|August 28, 2021 - September 1, 2021||October 22, 2021|
|Pennsylvania Remnants of Hurricane Ida
|August 31, 2021 - September 5, 2021||September 10, 2021|
|North Carolina Remnants of Tropical Storm Fred
|August 16, 2021 - August 18, 2021||September 8, 2021|
|New York Remnants of Hurricane Ida
|September 1, 2021 - September 3, 2021||September 5, 2021|
|New Jersey Remnants of Hurricane Ida
|September 1, 2021 - September 3, 2021||August 29, 2021|
|Louisiana Hurricane Ida
|August 26, 2021 and continuing||August 29, 2021|
|July 14, 2021 and continuing||August 24, 2021|
|Tennessee Severe Storm and Flooding
|August 21, 2021||August 23, 2021|
|Michigan Severe Storms, Flooding, and Tornadoes
|June 25, 2021 - June 26, 2021||July 15, 2021|
|Louisiana Severe Storms, Tornadoes, and Flooding
|May 17, 2021 - May 21, 2021||June 2, 2021|
|West Virginia Severe Storms and Flooding
|February 27, 2021 - March 4, 2021||May 20, 2021|
|Tennessee Severe Storms, Tornadoes, and Flooding
|March 25, 2021 - April 3, 2021||May 8, 2021|
|Alabama Severe Storms, Straight-line Winds, and Tornadoes
|March 25, 2021 - March 26, 2021||April 26, 2021|
|Kentucky Severe, Storms, Flooding, Landslides, and Mudslides
|February 27, 2021 - March 14, 2021||April 23, 2021|
For a complete list of FEMA Declarations, visit the FEMA webpage.
U.S. Census Bureau Resources: The U.S. Census Bureau produces timely local data that are critical to emergency planning, preparedness, and recovery efforts. Demographic and economic data for counties in AL, AR, KY, LA, MS, MO, OK, TN, and TX can be found on the 2021 Hurricane Ida response page. This page will be updated as needed to cover impacted counties and cities.
FEMA Resources: Ida Response Updates
Western states are experiencing an unprecedented 2020 fire season. As of early September 2020, over 85 western wildfires are occurring primarily in California, Washington, and Oregon. The National Interagency Fire Center has more information on the many fires.
The governors of Washington and Oregon have declared state emergencies:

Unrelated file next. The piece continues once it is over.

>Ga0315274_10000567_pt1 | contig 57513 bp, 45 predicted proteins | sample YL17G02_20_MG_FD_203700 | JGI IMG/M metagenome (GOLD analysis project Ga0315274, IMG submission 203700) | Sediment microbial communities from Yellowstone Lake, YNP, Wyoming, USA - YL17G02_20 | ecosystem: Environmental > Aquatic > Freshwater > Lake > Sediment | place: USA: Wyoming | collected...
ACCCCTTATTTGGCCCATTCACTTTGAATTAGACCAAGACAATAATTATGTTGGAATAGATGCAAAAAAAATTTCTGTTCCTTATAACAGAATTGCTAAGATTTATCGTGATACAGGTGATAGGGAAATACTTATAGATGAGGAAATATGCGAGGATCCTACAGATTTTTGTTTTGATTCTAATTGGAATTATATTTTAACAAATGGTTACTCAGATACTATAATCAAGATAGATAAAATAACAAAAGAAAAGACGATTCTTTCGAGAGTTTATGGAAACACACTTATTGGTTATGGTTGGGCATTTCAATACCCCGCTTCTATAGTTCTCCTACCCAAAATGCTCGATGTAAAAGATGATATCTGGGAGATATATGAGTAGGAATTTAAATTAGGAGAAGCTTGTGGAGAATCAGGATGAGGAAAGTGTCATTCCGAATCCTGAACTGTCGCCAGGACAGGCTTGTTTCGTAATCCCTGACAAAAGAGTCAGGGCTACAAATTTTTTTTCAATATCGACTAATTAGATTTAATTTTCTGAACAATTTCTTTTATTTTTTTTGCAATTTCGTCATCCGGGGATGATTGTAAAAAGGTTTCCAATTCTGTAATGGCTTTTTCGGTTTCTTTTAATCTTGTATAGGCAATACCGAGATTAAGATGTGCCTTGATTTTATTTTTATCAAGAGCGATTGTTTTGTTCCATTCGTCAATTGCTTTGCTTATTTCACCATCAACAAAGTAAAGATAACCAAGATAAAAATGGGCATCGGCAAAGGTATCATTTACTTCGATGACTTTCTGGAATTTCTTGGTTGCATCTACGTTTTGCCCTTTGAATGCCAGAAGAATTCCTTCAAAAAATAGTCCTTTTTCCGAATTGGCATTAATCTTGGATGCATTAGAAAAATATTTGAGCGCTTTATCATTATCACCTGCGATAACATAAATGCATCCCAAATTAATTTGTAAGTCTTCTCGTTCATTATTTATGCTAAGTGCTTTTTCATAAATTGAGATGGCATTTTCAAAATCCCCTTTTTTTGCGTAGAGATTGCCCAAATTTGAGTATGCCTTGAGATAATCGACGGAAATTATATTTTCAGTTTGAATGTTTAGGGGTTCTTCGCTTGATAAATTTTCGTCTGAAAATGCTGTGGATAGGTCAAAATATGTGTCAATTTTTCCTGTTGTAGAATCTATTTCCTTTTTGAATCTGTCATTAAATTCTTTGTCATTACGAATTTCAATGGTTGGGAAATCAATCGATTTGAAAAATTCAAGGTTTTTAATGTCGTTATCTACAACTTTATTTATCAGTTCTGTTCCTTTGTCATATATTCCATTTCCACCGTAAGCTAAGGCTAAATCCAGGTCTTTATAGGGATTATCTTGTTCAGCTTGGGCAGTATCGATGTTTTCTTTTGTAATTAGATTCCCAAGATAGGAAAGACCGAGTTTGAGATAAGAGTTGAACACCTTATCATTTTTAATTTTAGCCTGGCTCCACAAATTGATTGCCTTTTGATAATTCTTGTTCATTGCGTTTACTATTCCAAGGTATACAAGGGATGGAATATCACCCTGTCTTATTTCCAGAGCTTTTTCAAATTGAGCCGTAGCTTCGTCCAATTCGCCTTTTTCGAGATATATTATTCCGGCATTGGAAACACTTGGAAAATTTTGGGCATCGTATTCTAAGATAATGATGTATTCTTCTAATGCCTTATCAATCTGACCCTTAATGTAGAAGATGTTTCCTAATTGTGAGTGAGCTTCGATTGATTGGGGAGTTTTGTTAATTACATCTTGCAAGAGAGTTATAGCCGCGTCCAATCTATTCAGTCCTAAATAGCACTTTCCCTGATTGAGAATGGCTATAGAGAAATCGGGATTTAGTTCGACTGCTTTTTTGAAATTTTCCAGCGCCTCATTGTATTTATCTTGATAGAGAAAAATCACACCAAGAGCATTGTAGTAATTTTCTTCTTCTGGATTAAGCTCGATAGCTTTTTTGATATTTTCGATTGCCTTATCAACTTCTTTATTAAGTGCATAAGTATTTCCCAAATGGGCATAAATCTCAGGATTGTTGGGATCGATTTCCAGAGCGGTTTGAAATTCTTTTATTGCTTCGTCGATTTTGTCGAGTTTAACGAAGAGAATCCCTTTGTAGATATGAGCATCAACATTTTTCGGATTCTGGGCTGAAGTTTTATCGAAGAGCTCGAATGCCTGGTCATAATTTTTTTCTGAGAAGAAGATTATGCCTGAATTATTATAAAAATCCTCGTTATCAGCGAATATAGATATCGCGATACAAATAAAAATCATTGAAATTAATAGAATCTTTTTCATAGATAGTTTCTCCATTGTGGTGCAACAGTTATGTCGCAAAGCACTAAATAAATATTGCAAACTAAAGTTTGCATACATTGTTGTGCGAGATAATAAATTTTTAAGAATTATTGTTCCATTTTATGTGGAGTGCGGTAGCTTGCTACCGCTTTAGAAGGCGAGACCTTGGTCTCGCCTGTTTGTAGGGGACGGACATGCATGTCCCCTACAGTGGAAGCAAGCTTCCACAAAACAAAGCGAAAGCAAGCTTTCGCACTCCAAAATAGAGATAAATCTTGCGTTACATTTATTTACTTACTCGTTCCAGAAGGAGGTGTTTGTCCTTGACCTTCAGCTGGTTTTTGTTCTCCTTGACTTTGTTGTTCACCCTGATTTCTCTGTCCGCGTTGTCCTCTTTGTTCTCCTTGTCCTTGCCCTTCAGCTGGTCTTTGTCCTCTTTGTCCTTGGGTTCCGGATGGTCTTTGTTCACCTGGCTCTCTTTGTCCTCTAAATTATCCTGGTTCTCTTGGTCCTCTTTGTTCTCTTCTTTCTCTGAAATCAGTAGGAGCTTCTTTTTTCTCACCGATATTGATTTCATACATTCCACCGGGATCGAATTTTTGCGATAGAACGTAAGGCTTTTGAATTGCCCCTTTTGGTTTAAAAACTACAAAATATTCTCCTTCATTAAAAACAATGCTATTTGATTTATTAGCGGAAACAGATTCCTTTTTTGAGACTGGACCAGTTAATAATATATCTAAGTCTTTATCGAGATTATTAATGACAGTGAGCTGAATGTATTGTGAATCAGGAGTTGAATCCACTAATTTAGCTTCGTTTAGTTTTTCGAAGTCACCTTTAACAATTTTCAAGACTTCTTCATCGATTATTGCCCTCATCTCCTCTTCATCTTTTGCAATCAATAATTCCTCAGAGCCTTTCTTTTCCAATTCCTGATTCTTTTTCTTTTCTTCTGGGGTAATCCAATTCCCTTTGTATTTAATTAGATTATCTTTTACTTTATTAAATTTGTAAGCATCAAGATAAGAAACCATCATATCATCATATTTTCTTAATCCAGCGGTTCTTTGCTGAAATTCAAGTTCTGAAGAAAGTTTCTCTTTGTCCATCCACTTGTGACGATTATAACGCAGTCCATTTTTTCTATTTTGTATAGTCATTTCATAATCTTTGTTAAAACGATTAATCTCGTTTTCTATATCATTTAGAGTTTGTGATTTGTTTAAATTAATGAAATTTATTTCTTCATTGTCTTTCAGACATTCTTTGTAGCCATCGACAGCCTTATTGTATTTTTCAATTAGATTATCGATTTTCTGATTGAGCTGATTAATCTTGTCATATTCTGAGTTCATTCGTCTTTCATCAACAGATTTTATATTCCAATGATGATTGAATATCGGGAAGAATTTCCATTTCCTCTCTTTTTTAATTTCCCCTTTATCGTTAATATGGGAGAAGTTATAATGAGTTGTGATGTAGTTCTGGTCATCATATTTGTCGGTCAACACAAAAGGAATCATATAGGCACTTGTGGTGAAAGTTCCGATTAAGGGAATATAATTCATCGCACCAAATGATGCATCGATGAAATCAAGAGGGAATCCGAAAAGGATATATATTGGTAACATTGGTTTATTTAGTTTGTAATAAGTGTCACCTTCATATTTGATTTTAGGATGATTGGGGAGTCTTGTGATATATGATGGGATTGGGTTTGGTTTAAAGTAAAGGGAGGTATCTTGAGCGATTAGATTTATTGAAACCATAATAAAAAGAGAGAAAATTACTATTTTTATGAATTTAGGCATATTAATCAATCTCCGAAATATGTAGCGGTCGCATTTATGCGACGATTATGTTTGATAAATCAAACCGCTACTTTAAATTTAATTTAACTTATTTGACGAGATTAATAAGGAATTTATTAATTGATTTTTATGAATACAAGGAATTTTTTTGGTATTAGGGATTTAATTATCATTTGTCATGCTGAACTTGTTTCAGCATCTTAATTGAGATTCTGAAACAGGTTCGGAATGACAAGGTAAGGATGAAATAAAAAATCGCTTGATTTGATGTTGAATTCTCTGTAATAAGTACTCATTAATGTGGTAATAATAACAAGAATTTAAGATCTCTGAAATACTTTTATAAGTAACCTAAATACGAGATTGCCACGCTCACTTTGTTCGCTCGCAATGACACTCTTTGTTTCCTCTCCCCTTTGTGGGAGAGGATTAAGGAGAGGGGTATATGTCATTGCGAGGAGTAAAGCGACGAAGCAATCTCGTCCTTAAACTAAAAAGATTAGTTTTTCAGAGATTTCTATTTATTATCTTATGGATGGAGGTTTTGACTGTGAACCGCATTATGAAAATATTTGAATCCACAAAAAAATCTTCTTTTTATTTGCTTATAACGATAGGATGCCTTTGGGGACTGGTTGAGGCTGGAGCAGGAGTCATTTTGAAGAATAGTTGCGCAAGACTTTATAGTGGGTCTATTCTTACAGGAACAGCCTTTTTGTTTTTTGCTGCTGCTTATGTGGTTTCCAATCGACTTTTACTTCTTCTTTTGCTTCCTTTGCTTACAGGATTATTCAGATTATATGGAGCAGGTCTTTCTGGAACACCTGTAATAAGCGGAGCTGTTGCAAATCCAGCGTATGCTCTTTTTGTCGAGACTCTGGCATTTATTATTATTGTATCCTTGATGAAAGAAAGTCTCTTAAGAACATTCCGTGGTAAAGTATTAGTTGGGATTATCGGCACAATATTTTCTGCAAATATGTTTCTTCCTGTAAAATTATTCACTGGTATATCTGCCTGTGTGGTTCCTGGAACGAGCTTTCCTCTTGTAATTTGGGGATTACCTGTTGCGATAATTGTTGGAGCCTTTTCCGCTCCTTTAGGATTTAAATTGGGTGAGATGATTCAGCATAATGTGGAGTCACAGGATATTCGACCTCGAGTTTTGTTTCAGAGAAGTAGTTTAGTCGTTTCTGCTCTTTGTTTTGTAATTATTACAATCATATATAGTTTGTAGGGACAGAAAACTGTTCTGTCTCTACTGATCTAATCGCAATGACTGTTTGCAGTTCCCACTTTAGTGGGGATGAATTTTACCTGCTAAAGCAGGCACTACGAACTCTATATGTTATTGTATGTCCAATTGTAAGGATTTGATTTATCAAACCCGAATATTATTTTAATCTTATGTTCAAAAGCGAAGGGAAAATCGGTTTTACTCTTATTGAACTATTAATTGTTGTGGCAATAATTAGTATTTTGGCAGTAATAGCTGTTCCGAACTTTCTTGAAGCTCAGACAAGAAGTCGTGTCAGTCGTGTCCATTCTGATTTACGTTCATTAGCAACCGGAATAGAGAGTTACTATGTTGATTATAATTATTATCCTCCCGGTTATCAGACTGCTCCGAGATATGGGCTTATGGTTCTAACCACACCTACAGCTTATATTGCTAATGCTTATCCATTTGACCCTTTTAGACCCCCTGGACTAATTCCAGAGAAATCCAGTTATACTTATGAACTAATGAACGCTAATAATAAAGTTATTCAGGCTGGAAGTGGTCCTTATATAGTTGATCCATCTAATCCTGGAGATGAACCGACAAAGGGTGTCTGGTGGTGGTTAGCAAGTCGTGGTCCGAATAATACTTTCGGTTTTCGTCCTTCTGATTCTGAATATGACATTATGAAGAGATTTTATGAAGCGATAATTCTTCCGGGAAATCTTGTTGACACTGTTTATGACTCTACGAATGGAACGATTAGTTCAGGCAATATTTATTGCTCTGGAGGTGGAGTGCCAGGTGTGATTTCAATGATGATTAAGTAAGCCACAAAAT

It is important that you, your agencies, and your clients in a wildfire-prone area are prepared. Ready.gov/wildfires has important tips and guidance for before, during and after a wildfire. Per Ready.gov/kit, families should prepare an emergency kit for supplies for at least 3 days.
Agencies in wildfire-prone areas should have a Continuity of Operations Plan (COOP) and an Emergency Response Plan in place.
The 2020 Hurricane season is a very active one. So far this season there have been 20 named storms, whereas the average for a typical entire season is 12. Hurricanes are dangerous and can cause major damage because of storm surge, wind damage, and flooding. They can happen along any U.S. coast or in any territory in the Atlantic or Pacific oceans. Storm surge is historically the leading cause of hurricane-related deaths in the United States.
It is important that you, your agencies, and your clients in a hurricane area are prepared. Ready.gov/hurricanes has important tips and guidance for before, during, and after a hurricane. Regularly visit fema.gov for updates on hurricane disaster declaration.
FEMA released guidance on how to prepare in case of two or more disaster declarations in Louisiana. This guidance helps Hurricane Laura survivors already registered with FEMA to prepare in case they may be affected by Hurricane Delta.
For information on COVID-19, visit the COVID-19 Emergency Information for Housing Counselors page.